Maasai Trails: The Lowdown

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A walking safari with Maasai Trails is an experience like no other, wandering through the sacred forest of the Loita Hills accompanied only by your Maasai guides and your caravan of donkeys.

What’re the Maasai Trails Camps like?

If we’re honest, this isn’t a place to come for the distractions and fripperies of the modern world- Maasai Trails so much more special than that. You stay in comfortable bell tents which are transported by donkeys between the hills and forest glades. You sleep on comfy mattresses on the floor with a toasty duvet over the top (you may be in Kenya, but it gets cool up here) and there’s a loo and shower tent shared between every 3 or so tents. Loos are clean freshly-dug short drop loos and showers are bucket showers.  Meals are warming and wholesome- eaten in the open air or around the campfire, sharing stories with your hosts.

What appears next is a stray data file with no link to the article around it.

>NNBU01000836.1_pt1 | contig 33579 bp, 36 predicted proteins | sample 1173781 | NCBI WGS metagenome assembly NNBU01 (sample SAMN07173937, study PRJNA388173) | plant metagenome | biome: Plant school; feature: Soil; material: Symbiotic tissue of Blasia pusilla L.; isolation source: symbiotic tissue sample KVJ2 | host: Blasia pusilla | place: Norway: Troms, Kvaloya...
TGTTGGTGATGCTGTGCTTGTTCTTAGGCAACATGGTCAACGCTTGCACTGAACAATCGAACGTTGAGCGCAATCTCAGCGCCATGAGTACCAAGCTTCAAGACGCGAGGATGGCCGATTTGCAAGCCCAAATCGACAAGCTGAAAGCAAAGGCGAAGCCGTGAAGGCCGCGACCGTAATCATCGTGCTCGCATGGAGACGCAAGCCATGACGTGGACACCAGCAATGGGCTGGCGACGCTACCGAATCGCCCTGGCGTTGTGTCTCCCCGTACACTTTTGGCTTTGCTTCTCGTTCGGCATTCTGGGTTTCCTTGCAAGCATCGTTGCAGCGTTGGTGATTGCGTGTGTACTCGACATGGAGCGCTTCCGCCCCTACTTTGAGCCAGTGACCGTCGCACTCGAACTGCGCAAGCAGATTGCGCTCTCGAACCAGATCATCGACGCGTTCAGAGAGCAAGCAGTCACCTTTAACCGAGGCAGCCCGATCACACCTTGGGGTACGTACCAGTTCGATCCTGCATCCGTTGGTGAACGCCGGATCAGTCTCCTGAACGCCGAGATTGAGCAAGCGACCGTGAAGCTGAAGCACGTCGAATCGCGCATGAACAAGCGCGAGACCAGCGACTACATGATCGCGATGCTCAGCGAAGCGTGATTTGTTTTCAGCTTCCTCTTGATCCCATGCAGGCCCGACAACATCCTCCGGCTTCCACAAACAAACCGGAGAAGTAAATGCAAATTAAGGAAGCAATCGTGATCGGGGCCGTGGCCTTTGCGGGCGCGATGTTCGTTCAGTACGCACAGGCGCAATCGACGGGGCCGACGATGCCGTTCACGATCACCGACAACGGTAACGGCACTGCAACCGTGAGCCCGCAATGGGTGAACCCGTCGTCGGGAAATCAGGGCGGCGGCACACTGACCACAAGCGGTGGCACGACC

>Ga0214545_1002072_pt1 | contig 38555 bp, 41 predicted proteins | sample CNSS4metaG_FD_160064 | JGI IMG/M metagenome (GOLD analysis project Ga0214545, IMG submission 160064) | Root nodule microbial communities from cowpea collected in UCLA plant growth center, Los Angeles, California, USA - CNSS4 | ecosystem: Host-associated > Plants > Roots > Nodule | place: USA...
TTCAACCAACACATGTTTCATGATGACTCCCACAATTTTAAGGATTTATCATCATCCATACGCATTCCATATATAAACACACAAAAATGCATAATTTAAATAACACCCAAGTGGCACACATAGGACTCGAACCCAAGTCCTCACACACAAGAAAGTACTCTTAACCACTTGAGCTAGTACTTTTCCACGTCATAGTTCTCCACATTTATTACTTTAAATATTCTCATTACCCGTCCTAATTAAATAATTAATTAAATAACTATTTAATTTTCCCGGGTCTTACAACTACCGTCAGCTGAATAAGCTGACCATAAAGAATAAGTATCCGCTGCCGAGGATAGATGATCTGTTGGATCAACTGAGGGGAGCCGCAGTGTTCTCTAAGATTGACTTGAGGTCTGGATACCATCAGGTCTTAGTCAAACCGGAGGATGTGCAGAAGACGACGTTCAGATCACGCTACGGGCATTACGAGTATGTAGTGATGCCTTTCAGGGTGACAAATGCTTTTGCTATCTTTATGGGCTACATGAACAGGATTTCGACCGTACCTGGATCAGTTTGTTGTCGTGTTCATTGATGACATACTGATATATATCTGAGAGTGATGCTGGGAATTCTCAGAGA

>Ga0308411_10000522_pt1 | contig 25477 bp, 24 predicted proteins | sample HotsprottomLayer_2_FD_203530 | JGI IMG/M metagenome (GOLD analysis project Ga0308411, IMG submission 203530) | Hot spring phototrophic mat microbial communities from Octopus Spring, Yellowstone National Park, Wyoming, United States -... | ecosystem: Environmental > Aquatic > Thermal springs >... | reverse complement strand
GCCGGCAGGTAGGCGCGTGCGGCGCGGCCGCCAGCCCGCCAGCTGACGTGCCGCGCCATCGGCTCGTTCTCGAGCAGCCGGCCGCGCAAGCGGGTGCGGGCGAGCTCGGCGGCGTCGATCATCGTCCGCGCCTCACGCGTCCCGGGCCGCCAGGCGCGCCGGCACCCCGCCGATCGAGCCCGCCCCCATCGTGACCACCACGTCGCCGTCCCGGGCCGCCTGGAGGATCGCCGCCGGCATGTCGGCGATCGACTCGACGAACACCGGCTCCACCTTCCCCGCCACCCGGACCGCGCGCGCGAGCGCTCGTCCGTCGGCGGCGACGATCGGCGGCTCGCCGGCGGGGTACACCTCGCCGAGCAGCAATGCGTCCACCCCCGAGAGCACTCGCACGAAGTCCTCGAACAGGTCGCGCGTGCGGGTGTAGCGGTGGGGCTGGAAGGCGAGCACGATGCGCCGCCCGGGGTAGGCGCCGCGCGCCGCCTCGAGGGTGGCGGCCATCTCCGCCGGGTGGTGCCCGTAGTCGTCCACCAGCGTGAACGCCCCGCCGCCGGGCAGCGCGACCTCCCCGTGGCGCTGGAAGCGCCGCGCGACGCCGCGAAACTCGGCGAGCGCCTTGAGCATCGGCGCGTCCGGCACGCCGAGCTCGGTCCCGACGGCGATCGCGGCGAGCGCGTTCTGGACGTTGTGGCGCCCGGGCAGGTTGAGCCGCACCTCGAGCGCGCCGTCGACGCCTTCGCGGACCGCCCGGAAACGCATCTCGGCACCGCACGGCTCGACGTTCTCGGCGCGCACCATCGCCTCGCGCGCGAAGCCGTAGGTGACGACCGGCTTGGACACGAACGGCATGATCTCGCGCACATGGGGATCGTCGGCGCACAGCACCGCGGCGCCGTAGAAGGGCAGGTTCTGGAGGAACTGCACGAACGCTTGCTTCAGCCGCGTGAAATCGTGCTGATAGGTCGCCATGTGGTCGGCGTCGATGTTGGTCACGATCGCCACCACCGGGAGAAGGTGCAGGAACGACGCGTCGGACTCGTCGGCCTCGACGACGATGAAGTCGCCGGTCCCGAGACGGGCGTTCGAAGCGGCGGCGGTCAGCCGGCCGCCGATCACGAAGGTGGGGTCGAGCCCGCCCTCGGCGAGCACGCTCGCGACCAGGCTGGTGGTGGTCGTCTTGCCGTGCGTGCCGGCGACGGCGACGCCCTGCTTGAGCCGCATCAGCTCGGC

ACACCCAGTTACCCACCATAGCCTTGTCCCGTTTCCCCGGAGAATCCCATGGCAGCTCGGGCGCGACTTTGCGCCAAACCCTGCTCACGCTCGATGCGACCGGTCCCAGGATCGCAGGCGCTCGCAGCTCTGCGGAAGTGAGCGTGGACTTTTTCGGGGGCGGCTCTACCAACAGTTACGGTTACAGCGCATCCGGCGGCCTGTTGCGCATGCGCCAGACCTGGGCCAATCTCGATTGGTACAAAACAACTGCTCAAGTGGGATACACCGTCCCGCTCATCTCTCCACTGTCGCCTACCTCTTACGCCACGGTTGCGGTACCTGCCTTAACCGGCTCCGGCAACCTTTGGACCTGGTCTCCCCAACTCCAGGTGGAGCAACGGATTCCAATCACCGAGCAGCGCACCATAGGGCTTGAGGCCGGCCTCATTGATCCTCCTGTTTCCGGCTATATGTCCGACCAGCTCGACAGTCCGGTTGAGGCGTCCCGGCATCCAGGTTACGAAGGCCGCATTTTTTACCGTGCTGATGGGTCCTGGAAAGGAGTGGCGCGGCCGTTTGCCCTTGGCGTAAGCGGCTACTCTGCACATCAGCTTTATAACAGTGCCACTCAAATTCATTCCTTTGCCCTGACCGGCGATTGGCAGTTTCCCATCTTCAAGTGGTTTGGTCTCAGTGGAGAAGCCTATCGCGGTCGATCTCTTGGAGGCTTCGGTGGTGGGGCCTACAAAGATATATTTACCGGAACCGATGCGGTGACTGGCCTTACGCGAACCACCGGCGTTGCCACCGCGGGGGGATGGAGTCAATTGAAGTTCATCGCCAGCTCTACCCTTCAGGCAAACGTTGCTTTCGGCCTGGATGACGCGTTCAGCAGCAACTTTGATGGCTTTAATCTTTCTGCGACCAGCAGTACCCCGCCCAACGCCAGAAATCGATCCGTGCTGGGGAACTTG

What do I do with Maasai Trails?

The experience of Maasai Trails is far, far more interesting than where you stay. This is a remote area that you’re travelling through on foot, as guests of the Maasai community. Your guides are English-speaking local Loita Maasai, usually young, fun warriors, full of energy and stories about their life.

The landscape feels a world away from the wide-open savannah of the Masai Mara or the parched north of Kenya. This is a land of lush forested hillsides, tumbling waterfalls and birds singing in the forest. Terrain is rough and unmanicured- expect some muddy trails and a bit of bushwhacking as you go.

We’ll plan your trail in advance- ranging from 3- 7 nights. Your guides will have a rough route plan for each day, walking around 3 hours in the morning and another 3 in the afternoon. However, if you’re wanting a more a challenging hike, don’t be afraid to ask!

Giving back at Maasai Trails:

This sort of mobile camp has a really low footprint on the environment and gives you one of the most authentic encounters with local culture you can do. By staying here, you’re bringing much needed income to remote communities, and in turn, this helps to protect this fragile area.

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